After Dr. Gorrie died, Samuel Whiteside went to Savannah, Ga. to open the Gorrie Ice House, while George W. Whiteside, with investors, opened the Ice and Canning Company on Water Street in Apalachicola.



But, where was the Whiteside “Ice and Canning Company” ice house located? We were referred to Delores’s Sweet Shoppe restaurant where we met another long-time resident and local historian, Delores Roux. She was able to tell us where the ice house once stood. She said that the ice house caught fire, leaving only one wall in place. Armed with the correct location and knowing where the wall still stood, we were able to locate the area and take some photos… in our ancestors’ footsteps. She said that she knew Frank Whiteside and we learned a little more about what Frank was like and the Whiteside family.



We now had names and dates, but who were these ancestors? What were they like? We will have to do further research to determine where the piece of the puzzle fits.



It was time to leave our adventure into ancestral land. We learned as much as we could in two short days. We met wonderful, helpful people who went out of their way to help us with information. We purchased books and t-shirts. Armed with names and dates, we would now continue our research with books and on line. Names, birth dates and death dates are always nice but family stories are even better. Who were the people behind the names?



As we drove out of town, we saw the KOA Campground at Eastpoint, once owned by Frank and Faith Whiteside. The sign was barely standing, once proudly announcing “visitors welcome.” We would have loved to have stayed and chat awhile, to walk the same path, but time was short and we will have to visit again.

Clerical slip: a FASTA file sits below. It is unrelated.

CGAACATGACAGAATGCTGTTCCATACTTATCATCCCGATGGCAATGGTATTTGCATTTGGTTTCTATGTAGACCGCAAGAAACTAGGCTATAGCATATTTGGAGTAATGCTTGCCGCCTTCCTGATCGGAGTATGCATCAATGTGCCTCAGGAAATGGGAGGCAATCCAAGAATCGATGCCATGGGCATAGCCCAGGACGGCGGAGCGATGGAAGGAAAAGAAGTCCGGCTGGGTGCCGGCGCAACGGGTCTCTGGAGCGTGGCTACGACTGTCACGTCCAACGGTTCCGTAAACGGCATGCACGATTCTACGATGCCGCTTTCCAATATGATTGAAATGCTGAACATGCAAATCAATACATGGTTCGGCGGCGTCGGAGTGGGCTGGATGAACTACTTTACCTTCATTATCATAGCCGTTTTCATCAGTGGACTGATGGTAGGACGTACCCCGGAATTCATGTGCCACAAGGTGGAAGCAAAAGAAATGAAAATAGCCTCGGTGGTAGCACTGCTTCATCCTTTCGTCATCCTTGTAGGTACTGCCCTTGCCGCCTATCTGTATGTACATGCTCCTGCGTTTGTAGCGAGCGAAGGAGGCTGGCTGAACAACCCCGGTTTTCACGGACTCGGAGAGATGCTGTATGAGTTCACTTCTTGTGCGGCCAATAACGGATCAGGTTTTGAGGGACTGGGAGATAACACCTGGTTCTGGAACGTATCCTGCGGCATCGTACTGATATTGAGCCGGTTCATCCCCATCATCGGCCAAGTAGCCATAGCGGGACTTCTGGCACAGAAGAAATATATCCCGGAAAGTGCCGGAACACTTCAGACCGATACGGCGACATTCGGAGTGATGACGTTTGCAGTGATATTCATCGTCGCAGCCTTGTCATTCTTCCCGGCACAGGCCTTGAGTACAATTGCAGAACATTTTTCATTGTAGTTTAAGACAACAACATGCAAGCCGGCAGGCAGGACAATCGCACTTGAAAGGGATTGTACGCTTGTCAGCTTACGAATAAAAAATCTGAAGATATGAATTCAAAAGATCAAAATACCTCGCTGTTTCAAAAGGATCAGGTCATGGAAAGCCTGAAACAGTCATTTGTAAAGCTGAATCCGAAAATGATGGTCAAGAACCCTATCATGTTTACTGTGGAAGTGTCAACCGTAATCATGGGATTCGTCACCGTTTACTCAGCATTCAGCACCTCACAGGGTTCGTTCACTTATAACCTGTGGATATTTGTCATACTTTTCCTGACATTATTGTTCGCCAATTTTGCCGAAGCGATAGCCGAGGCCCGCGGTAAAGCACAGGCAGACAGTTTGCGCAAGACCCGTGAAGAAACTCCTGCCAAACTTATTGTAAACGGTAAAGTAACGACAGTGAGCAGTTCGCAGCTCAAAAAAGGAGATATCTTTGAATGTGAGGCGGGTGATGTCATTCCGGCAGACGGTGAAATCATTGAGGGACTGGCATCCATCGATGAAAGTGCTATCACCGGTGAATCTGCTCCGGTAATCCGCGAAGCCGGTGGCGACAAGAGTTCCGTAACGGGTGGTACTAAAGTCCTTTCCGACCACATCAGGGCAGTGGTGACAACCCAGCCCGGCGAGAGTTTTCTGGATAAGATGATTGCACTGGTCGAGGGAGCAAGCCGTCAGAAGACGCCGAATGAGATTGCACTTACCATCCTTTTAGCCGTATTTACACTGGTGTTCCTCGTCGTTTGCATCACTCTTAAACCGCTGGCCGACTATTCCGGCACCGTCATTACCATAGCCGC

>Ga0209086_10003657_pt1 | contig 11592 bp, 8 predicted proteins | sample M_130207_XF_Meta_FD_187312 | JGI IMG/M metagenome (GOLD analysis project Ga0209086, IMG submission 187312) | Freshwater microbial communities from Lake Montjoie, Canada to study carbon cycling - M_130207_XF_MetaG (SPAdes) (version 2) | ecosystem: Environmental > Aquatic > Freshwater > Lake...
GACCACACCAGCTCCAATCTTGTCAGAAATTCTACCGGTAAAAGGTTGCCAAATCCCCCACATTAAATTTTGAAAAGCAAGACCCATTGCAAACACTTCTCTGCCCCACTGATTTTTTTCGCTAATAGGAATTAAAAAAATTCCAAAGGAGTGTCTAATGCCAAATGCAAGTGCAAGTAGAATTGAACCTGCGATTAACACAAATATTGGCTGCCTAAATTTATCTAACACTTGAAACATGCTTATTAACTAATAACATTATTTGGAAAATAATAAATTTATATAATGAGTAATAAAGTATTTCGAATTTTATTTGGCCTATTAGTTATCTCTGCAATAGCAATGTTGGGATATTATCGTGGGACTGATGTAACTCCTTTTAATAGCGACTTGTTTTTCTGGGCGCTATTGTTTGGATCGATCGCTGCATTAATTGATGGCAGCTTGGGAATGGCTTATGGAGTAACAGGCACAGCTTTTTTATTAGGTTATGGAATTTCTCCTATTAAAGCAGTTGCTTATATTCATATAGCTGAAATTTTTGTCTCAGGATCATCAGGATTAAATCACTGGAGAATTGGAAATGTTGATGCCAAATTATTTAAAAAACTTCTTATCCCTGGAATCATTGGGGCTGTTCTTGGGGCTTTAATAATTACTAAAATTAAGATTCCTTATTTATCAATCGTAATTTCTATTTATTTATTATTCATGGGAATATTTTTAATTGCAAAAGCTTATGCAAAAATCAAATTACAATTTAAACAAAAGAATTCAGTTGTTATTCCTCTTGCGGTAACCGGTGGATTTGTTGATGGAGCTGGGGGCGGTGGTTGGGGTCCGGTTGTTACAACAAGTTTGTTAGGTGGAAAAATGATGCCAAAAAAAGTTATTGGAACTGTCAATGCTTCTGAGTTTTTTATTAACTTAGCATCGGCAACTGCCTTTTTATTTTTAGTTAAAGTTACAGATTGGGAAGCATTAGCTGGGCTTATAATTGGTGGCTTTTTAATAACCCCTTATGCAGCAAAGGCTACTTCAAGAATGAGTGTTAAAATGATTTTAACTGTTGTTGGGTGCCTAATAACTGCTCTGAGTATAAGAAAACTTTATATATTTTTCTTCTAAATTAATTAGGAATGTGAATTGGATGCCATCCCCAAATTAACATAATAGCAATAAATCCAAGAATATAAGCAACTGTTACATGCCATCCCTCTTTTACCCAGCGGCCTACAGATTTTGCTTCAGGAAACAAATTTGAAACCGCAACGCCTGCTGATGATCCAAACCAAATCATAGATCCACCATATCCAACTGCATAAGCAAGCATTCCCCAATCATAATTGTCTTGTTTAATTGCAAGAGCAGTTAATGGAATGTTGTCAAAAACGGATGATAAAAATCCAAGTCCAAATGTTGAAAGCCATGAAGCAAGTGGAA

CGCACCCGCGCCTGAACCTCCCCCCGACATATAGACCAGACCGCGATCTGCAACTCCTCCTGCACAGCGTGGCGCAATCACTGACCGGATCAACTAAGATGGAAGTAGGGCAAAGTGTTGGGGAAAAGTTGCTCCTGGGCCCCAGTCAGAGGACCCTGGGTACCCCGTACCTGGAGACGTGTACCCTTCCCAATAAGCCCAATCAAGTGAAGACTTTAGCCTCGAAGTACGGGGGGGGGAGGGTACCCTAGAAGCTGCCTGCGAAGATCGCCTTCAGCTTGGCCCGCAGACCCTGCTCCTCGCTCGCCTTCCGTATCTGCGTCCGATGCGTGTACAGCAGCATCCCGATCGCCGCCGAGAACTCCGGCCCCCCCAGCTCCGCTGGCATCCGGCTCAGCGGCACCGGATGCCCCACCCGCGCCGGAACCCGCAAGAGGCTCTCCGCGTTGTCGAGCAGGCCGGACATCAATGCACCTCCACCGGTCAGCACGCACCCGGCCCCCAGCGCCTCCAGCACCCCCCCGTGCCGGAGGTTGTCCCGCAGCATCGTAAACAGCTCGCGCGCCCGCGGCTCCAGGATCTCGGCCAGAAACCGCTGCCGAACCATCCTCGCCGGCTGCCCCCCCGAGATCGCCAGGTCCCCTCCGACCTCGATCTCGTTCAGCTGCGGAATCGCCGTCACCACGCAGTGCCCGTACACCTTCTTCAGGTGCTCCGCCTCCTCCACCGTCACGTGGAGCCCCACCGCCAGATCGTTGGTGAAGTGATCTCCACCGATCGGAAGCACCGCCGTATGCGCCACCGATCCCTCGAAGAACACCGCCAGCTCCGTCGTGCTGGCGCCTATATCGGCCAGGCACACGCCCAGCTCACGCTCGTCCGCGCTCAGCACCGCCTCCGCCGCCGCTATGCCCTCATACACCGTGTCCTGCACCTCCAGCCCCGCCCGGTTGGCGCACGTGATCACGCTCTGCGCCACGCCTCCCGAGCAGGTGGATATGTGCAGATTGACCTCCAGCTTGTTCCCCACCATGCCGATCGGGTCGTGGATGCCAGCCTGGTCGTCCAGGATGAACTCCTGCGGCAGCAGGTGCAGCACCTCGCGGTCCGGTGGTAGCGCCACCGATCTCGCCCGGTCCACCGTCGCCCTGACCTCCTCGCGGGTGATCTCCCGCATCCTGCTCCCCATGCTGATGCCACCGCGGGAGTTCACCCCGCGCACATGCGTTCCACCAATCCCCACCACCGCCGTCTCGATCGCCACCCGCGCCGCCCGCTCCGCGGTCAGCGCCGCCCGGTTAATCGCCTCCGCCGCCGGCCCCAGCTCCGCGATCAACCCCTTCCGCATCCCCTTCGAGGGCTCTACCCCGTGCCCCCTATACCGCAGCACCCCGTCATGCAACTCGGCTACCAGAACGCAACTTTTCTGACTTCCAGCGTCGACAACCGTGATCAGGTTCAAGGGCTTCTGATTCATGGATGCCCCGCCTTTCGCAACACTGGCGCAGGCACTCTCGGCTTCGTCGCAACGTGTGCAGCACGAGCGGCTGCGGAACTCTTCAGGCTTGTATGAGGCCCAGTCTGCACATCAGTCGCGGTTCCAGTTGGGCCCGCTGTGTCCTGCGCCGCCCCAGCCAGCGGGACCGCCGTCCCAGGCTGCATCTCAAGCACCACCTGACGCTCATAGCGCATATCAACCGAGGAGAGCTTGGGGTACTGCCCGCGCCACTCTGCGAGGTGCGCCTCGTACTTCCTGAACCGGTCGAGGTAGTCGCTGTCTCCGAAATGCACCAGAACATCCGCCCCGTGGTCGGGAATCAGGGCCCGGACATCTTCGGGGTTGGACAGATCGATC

Now, armed with additional information and books, we are learning about where the Whitesides began and when the name died. Yes, every beginning has an end. With the help of historians, our son will have written information to tell his children about the Whiteside/Brunson long history, fighting in the Civil War, the Revolutionary War, what they stood for, and what they fought for.



We will return one day, hopefully soon, to once again enjoy fresh fish, shrimp and oysters. In the meantime, we will research and collect more family information, photographs, history and stories from where our ancestors walked in Apalachicola.



Months later, research continues as we search genealogy sites. The family tree grows with each new name and date we find through additional research. We have learned of more books written about the history of the areas which include ancestor names.



A recent book, “Apalachicola Ice” was written by Faith Whiteside Bingham, wife of Frank Whiteside. Mrs. Bingham passed away, and her daughter, Robin Ingram, completed the project and had it published in August 2012. The book can be purchased at the local bookstore, Downtown Books.



Once again, we sincerely thank each and every person who took the time to help us along the way…. to walk “in the footsteps of my husband’s ancestors.”